It was a typical hot, sunny day in Las Vegas as I waited for the airport shuttle to arrive. I tried to soak up as much heat as I could knowing that the brisk, Canadian air was waiting for me about a thousand miles away. As I was reminiscing about the fun time I had over the weekend, my train of thought was violently disrupted by an onslaught of expletives and yelling between a man and a woman who stormed into the hotel lobby.
“I’m going to kill you!” He yelled as he aggressively grabbed at his female counterpart’s arm. The hotel guests in the lobby looked on awkwardly not knowing if they should get involved or hide behind the nearest fern. I don’t blame those who did, because the male looked very unhinged. She was screaming at him to leave her alone but he persisted and became more and more aggravated.
I heroically stepped out from behind the nearest fern I was hiding behind and approached the couple. I was able to utilize some verbal judo but not before signalling the staff to call the authorities. This was enough to deter the male and de-escalate the situation—for now.
It made me wonder: If he is so brazen in broad daylight with multiple witnesses, how does he treat her behind closed doors? It also made me consider the abusers who are charming in public but abuse their partners privately. It was a chilling realization that sometimes you can't tell who the criminals are by just looking at them.
In contrast to the overt experience I had with domestic abuse comes another about a successful man that used to attend my church. He had a beautiful wife and two beautiful, young daughters. They appeared well put together, drove a nice car, with a great sense of style. Looking back, I can now understand why his children were so quiet and apparently derelict of childhood joy. This man was very outspoken, well-spoken, and came across as a devout, conservative Christian. Long story short, it eventually became public knowledge that he was physically abusive towards his wife.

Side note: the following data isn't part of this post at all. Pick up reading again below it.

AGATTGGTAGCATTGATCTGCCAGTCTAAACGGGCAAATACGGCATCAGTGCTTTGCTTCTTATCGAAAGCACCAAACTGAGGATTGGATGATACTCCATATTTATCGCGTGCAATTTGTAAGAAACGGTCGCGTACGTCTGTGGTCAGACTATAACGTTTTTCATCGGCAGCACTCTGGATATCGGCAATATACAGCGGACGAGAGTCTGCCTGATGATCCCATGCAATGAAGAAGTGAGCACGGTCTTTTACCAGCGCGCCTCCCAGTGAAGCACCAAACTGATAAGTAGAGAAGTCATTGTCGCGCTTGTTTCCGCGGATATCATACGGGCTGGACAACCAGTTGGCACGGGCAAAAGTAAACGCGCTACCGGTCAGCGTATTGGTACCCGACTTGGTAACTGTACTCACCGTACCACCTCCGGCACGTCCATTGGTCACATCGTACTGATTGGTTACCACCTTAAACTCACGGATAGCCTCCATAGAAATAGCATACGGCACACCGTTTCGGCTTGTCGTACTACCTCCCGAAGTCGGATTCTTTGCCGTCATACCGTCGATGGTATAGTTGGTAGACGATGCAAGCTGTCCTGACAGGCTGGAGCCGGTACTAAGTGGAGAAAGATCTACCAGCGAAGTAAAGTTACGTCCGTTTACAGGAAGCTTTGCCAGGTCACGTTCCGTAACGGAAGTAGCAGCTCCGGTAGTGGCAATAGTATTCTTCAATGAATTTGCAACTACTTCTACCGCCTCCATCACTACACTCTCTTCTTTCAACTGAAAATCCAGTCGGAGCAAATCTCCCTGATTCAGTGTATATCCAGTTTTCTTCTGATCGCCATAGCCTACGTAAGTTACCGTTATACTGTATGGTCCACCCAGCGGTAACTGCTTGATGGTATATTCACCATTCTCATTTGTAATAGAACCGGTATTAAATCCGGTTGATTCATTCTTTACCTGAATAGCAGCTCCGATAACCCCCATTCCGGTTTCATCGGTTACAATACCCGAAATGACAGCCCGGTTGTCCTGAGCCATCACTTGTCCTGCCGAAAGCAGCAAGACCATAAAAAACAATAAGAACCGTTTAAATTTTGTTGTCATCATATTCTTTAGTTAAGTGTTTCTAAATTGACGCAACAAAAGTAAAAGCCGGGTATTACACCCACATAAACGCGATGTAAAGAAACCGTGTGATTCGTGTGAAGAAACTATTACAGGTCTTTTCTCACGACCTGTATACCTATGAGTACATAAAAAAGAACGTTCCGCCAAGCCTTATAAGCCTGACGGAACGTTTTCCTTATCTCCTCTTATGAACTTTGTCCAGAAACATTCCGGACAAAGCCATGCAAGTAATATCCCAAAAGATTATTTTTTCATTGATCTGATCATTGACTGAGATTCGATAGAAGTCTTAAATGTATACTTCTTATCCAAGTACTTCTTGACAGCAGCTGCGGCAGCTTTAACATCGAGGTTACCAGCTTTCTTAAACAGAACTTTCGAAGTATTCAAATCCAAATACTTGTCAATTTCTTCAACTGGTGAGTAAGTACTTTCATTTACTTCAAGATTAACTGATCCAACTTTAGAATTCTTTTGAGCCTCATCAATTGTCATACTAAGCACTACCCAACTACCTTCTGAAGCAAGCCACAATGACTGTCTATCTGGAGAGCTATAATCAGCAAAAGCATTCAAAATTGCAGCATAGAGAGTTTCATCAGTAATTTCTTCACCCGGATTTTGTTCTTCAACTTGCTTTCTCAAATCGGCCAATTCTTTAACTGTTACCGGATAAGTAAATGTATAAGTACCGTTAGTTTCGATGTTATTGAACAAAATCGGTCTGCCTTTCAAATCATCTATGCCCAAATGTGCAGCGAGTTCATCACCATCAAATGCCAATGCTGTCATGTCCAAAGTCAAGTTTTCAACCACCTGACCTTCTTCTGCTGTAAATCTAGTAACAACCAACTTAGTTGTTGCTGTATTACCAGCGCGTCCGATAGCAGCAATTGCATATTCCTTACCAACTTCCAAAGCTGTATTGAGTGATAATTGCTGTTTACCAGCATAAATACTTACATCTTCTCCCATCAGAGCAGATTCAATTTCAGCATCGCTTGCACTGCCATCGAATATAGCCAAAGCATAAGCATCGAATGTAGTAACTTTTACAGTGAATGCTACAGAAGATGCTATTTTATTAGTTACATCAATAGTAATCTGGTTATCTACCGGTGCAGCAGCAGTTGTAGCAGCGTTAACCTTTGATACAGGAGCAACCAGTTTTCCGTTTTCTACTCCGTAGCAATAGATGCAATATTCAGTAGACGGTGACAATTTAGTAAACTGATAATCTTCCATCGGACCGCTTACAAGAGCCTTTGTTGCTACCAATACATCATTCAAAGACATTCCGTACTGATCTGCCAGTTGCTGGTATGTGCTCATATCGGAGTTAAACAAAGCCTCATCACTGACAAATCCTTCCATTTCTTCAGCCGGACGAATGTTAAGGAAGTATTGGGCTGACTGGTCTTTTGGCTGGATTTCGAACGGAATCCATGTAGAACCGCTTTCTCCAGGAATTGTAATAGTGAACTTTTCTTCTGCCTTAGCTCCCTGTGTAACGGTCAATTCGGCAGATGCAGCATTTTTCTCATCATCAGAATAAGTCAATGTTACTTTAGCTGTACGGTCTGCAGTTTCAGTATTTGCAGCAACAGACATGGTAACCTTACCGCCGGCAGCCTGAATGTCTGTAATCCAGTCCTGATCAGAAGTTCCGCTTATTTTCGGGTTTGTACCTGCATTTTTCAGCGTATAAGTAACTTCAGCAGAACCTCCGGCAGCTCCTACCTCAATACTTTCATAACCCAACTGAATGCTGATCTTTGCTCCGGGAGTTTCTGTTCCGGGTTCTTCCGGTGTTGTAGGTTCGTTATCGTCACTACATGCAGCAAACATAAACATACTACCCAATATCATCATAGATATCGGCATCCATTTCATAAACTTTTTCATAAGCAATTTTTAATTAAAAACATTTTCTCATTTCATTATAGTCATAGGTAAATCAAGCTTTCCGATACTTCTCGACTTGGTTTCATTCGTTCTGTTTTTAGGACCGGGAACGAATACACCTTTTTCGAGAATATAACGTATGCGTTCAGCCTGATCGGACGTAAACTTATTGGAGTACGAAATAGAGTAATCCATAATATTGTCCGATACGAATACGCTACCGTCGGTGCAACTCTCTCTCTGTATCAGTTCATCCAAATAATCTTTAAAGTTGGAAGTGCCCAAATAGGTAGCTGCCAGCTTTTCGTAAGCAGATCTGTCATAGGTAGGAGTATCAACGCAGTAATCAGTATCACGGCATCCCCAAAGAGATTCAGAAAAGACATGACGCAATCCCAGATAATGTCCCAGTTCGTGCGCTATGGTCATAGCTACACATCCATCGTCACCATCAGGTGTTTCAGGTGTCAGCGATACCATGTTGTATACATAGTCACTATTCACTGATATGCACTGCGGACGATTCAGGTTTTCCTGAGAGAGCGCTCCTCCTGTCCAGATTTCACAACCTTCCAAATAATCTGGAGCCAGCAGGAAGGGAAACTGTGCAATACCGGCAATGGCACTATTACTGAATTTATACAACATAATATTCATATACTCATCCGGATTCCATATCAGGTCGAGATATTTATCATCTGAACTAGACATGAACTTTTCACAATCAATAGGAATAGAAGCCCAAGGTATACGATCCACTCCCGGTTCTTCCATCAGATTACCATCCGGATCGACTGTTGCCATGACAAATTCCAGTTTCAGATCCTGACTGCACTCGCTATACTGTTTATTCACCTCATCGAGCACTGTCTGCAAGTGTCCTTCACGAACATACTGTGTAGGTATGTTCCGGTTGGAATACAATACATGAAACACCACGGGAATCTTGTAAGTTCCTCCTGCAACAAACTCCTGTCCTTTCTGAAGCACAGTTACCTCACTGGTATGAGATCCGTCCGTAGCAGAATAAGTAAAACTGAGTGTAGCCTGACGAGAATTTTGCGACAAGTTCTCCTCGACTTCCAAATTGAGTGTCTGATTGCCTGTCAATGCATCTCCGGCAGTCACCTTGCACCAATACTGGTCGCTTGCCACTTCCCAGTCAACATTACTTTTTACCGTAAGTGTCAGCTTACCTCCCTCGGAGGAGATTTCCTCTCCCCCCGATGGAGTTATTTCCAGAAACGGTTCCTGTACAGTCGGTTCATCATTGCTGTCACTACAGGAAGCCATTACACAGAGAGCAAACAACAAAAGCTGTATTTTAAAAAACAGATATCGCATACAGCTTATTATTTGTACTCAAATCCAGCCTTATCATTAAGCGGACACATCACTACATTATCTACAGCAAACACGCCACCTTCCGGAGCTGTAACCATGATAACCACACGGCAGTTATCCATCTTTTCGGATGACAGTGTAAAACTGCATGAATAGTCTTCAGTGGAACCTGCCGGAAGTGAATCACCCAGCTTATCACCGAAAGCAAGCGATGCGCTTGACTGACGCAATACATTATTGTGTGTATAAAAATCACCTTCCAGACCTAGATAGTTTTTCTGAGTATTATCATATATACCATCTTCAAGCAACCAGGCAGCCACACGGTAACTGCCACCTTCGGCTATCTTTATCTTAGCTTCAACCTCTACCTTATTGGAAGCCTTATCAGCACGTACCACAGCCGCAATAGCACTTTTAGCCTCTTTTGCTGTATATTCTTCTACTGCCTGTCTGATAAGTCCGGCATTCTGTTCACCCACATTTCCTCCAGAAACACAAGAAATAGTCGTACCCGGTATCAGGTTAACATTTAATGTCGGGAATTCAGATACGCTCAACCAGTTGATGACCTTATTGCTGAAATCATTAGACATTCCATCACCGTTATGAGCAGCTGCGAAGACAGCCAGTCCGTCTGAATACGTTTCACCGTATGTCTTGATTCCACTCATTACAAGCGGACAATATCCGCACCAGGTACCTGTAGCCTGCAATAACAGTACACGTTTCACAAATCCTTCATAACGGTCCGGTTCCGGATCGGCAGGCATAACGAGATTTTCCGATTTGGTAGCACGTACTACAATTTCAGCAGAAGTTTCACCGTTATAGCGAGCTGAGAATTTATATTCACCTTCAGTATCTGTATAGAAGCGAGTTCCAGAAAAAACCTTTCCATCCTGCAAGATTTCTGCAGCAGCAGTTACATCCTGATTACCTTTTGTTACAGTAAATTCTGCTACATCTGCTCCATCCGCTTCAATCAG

Given my limited experience with both overt and covert abusers, it made me consider the entirety of the White House Staff Secretary, Rob Porter’s, domestic abuse scandal that recently hit the White House. Raj Shah, the Principal Deputy Press Secretary, said numerous times during the questioning period that the allegations against Porter were not consistent with his demeanor and staff interactions with him. This is far from a defense; however, based on my previous experience with the covert abuser—I can understand. When picture evidence surfaced, the White House appropriately condemned Porter.
Although Raj was adamant that the White House used the vetting systems in place, my greatest critique pertaining to how the White House dealt with this situation involves the Chief of Staff, General Kelly’s, apparent inaction. Did Kelly fail the President by not managing his staff judiciously. Were the initial accusations taken seriously? What was done when these accusations arose? What did they know and when? Although it is easy to criticize Kelly, to do so correctly would require the above questions be answered.
The recent onslaught of sexual and domestic abuse allegations we have seen among society’s elites have successfully empowered the court of public opinion rather than the Court of Law. Some would say the latter has been incompetent in dealing with sexual assault allegations. This would be because in the Court of Law evidence is paramount, and if reasonable doubt could be injected, the case potentially falls apart; therefore, going public with these allegations appears to have a more damaging affect to the accused-- legitimate or not.
President Trump tweeted about the most recent allegations:
“Peoples lives are being shattered and destroyed by a mere allegation. Some are true and some are false. Some are old and some are new. There is no recovery for someone falsely accused - life and career are gone. Is there no such thing any longer as Due Process?”
As common sense as this position is, it seems due process are words only appreciated by those accused of wrong-doing. The President makes a delicate, yet poignant, point that subtly warns of an approaching slippery slope; however, it's clearly seen that the weaponizing of sexual allegation was the next logical step in this divisive and toxic social climate.
Domestic abuse is no trivial matter. The allegations against Porter are unequivocally grave and should be taken seriously. The Chief of Staff should consider potentially amending their vetting policy and procedure to avoid future occurrences where the President’s Administration and judgement are undermined. If the court of public opinion is where politicians live and die, it would be wise to strategize accordingly.